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[Let's read] Dragon magazine - Part two: Gimme some Moore

So, how am I doing so far?


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(un)reason

Making the Legend
Validated User
Dragon Magazine Issue 137: September 1988

part 5/5

The role of books: Invitation to camelot, edited by Parke Godwin, and Arabesques, edited by Susan schwartz are both um, shared setting books. Yeah that's the ticket. :p One uses an arthurian background, and the other an arabian nights one. Both are pretty decent, although Arabesques probably wins in terms of depth and scope.

Resurection inc by Kevin J Anderson is a nice bit of hard sci-fi. Two thought provoking technological advances, and their moral implications are examined. It wouldn't be easy to adapt for a game though.

Tales of robin hood by Clayton Emery doesn't hang together very well, trying to mix gritty realism with a mishmash of mythology. If you try doing more than one thing at once, you've got to integrate them.

The year of the ransom by Poul Anderson is a highly complex Time Patrol tale. While not for inexperienced readers, the interesting plot, told from multiple viewpoints, is worth the effort to unravel. Read the earlier books in the series first to see if you like it.

Shrine of the desert mage by Stephen Goldin is another interesting bit of arabian nightsesque storytelling. This is doubly the case because the actual protagonist is also a storyteller, resulting in a cleverly multilayered story full of magic, genies, and interesting tidbits you can steal for your own games.


TSR Previews: AD&D is getting lots of stuff this month. First up is Greyhawk Adventures, which has either been delayed or double-dipped again. They need to be more careful with that. Secondly, we have FR5: The savage frontier. Venture to the lands surrounding waterdeep, and do a little pacifying. How else is a city all on it's ownsome surrounded by wilderness to survive? Waterdeep itself isn't neglected either, with the City System. They are filling up the Realms fast.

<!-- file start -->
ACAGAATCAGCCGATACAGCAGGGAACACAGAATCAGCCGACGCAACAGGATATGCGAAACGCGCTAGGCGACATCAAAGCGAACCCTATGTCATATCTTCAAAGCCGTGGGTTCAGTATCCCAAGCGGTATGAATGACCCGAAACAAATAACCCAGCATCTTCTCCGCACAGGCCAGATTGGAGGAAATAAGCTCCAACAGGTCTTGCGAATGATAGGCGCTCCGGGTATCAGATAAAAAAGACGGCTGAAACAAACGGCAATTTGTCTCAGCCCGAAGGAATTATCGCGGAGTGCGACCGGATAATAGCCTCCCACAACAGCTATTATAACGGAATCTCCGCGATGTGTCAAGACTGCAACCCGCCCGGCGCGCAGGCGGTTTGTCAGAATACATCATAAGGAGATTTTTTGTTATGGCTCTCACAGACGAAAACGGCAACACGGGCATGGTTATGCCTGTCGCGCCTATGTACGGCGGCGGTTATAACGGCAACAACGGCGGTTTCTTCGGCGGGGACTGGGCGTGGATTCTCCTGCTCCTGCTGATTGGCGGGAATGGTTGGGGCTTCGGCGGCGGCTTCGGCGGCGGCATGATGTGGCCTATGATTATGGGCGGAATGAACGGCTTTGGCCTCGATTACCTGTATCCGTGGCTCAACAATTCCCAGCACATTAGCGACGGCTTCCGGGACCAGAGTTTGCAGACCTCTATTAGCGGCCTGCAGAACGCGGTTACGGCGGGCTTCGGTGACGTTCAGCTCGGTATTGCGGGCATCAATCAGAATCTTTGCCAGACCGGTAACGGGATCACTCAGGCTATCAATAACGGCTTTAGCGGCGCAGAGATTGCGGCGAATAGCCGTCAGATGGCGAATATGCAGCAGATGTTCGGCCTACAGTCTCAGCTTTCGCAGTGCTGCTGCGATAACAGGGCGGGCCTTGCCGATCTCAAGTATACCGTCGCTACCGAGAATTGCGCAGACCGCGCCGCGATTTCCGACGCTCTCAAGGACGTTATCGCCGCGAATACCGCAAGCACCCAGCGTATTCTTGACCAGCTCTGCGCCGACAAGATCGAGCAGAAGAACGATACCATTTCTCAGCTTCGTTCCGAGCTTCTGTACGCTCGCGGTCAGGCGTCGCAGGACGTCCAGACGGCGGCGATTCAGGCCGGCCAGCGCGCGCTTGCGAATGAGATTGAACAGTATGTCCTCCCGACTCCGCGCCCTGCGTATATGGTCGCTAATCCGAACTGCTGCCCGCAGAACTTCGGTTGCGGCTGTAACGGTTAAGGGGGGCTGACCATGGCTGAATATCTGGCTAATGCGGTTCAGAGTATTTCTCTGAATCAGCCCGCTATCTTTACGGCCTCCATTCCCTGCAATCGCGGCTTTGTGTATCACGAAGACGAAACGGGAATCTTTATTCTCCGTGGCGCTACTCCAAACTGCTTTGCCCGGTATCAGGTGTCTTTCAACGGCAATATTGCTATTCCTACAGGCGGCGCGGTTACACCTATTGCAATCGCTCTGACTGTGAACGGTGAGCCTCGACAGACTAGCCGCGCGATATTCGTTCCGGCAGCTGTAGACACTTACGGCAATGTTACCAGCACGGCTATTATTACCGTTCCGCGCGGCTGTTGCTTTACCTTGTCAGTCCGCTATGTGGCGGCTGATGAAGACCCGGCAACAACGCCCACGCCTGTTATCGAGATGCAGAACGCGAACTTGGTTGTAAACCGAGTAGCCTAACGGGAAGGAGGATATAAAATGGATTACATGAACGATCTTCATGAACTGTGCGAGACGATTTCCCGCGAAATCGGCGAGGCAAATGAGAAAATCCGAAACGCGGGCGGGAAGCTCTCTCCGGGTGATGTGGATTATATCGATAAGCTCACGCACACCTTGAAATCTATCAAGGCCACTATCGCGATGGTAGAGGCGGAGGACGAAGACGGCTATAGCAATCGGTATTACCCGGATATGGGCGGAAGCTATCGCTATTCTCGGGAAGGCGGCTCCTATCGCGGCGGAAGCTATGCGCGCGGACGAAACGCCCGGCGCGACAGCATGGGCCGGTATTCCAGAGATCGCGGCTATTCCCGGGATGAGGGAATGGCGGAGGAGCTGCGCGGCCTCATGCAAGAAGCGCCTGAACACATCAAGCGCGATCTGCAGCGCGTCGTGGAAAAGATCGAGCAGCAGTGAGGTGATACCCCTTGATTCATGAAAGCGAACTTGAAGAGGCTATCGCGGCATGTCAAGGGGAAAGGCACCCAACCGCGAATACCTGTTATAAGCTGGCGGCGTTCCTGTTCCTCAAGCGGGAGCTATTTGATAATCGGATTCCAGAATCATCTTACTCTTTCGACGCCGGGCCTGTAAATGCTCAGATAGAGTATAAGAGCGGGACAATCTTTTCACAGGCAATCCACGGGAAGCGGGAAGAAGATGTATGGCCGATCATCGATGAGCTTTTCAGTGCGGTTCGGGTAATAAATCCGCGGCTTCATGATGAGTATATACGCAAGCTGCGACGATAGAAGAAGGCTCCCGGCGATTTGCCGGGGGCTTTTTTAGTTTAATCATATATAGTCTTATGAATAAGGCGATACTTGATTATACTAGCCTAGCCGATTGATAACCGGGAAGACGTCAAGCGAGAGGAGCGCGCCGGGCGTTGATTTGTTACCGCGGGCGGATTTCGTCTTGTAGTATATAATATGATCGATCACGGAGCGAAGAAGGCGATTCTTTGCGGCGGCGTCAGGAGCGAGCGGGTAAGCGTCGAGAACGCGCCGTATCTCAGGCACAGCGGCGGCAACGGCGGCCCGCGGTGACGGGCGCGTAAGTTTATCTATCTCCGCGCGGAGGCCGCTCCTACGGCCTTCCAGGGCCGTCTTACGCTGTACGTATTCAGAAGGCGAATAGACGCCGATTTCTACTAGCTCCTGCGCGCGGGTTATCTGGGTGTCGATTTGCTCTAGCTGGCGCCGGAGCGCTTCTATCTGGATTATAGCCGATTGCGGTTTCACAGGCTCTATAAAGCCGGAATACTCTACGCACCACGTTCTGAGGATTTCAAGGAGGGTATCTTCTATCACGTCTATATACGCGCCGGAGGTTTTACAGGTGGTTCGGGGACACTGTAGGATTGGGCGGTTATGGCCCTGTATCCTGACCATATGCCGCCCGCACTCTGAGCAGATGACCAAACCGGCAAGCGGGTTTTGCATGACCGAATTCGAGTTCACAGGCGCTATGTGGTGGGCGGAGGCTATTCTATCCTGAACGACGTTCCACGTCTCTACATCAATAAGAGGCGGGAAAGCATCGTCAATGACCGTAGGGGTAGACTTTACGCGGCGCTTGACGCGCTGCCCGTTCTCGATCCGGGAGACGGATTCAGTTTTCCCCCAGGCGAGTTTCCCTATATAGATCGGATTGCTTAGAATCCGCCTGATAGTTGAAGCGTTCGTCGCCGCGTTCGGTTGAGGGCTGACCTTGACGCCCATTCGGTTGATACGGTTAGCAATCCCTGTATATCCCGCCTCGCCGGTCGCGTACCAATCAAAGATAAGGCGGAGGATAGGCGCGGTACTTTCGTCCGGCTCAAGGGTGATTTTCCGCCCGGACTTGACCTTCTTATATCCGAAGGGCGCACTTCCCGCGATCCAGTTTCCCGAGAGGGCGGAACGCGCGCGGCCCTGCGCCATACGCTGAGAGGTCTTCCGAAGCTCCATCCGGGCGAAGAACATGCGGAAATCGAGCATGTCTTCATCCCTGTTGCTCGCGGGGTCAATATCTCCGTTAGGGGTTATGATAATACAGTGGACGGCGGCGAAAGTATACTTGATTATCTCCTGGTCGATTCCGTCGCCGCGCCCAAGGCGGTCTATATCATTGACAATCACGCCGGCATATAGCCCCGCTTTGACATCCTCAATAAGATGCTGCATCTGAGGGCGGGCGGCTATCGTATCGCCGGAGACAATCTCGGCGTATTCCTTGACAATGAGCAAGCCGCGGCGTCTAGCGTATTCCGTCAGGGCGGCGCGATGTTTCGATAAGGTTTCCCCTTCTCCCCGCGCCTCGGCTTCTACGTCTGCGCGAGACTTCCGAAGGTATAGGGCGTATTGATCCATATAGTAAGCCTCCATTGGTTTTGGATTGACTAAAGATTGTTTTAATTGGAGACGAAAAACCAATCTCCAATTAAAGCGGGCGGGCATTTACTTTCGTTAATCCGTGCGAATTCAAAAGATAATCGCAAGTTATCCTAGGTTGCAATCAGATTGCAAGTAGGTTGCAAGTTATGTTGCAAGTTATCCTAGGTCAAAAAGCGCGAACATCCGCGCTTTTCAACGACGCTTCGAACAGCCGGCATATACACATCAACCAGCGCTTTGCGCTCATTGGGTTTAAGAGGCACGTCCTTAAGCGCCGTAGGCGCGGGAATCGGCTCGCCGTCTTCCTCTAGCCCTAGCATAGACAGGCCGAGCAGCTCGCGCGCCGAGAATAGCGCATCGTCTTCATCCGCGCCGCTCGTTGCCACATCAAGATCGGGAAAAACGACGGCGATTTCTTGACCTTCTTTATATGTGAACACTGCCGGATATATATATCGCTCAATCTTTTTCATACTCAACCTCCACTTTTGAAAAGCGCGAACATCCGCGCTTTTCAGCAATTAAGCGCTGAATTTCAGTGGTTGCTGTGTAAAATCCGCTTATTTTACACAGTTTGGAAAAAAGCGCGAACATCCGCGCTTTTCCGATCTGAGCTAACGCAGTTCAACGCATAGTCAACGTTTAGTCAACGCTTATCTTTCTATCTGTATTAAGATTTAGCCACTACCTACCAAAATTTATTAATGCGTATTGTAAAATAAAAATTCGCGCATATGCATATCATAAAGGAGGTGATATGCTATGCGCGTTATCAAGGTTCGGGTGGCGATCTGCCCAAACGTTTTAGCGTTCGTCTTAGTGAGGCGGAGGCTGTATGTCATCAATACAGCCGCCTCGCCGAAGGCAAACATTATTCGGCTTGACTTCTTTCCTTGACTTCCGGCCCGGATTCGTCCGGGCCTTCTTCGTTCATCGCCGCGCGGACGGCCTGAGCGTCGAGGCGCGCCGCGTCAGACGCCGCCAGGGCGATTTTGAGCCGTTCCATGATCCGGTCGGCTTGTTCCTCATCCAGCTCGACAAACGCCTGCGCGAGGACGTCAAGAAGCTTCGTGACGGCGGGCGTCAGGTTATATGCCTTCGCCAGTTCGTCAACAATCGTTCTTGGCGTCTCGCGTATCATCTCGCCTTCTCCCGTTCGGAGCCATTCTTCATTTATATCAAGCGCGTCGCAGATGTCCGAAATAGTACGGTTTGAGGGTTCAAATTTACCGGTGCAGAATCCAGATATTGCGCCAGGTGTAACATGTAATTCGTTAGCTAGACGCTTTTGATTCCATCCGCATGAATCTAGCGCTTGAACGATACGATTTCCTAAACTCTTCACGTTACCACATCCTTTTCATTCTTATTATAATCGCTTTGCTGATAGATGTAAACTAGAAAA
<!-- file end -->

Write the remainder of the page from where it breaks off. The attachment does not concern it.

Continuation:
Curiously, Ed Greenwood himself is actually more busy in the Known world, with GAZ8: The five shires. How will he flesh them out and differentiate them from tolkien hobbits?

Top Secret is also reaping the fruits of it's labours this month. TSAC5: Commando gives you back your realistic modern day action, while also upgrading the military hardware allowed. TSAC2, on the other hand is the Agent 13 Sourcebook, providing you with all your pulp gaming needs. Odd that it should be released out of order. Were there delays on the writing side, or due to licencing crap?

Speaking of Agent 13 and top secret, we have another Double Agent novel out this month as well. GLITCH!/The Hard Sell gives us a couple more rollicking spy capers.
Dragonlance is also getting another novel. Stormblade. The mines of Thorbardin fall into chaos as the dwarves fight over who should weild the lost blade. But first they have to find it. Finders keepers and all that.